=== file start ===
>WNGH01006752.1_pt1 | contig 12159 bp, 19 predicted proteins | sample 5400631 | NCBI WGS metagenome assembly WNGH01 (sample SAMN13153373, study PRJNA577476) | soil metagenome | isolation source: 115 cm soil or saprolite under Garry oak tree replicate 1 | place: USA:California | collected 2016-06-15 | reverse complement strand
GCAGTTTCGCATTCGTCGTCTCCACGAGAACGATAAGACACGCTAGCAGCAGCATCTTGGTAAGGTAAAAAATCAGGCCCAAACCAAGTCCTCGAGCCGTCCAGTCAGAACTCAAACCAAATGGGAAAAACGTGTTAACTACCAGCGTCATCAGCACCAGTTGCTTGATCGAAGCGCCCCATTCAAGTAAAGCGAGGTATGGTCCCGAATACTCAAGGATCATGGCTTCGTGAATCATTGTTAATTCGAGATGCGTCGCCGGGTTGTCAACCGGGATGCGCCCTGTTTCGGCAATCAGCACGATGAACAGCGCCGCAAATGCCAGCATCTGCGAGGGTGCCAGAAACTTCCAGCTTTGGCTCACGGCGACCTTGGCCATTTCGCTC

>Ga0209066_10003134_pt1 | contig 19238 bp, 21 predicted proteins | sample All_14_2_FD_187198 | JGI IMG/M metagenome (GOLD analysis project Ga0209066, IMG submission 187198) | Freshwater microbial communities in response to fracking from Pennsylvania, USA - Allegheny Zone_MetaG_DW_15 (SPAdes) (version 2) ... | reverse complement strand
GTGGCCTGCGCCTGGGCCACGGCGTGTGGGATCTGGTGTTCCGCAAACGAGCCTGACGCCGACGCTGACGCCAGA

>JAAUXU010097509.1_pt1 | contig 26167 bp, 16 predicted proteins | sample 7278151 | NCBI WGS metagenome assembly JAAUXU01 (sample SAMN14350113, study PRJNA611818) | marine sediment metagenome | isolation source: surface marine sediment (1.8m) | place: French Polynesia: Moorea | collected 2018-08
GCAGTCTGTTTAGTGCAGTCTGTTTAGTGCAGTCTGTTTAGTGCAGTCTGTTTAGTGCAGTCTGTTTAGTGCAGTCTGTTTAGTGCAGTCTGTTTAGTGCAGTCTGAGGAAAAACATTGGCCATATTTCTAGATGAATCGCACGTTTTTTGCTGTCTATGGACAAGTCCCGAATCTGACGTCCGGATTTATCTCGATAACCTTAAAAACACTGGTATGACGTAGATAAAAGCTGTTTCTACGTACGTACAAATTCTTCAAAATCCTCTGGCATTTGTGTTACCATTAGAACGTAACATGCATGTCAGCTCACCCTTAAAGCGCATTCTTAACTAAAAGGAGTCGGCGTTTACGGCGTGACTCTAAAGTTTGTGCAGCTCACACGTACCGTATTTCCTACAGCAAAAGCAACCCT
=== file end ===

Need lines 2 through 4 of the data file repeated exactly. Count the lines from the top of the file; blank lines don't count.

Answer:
GCAGTTTCGCATTCGTCGTCTCCACGAGAACGATAAGACACGCTAGCAGCAGCATCTTGGTAAGGTAAAAAATCAGGCCCAAACCAAGTCCTCGAGCCGTCCAGTCAGAACTCAAACCAAATGGGAAAAACGTGTTAACTACCAGCGTCATCAGCACCAGTTGCTTGATCGAAGCGCCCCATTCAAGTAAAGCGAGGTATGGTCCCGAATACTCAAGGATCATGGCTTCGTGAATCATTGTTAATTCGAGATGCGTCGCCGGGTTGTCAACCGGGATGCGCCCTGTTTCGGCAATCAGCACGATGAACAGCGCCGCAAATGCCAGCATCTGCGAGGGTGCCAGAAACTTCCAGCTTTGGCTCACGGCGACCTTGGCCATTTCGCTC

>Ga0209066_10003134_pt1 | contig 19238 bp, 21 predicted proteins | sample All_14_2_FD_187198 | JGI IMG/M metagenome (GOLD analysis project Ga0209066, IMG submission 187198) | Freshwater microbial communities in response to fracking from Pennsylvania, USA - Allegheny Zone_MetaG_DW_15 (SPAdes) (version 2) ... | reverse complement strand
GTGGCCTGCGCCTGGGCCACGGCGTGTGGGATCTGGTGTTCCGCAAACGAGCCTGACGCCGACGCTGACGCCAGA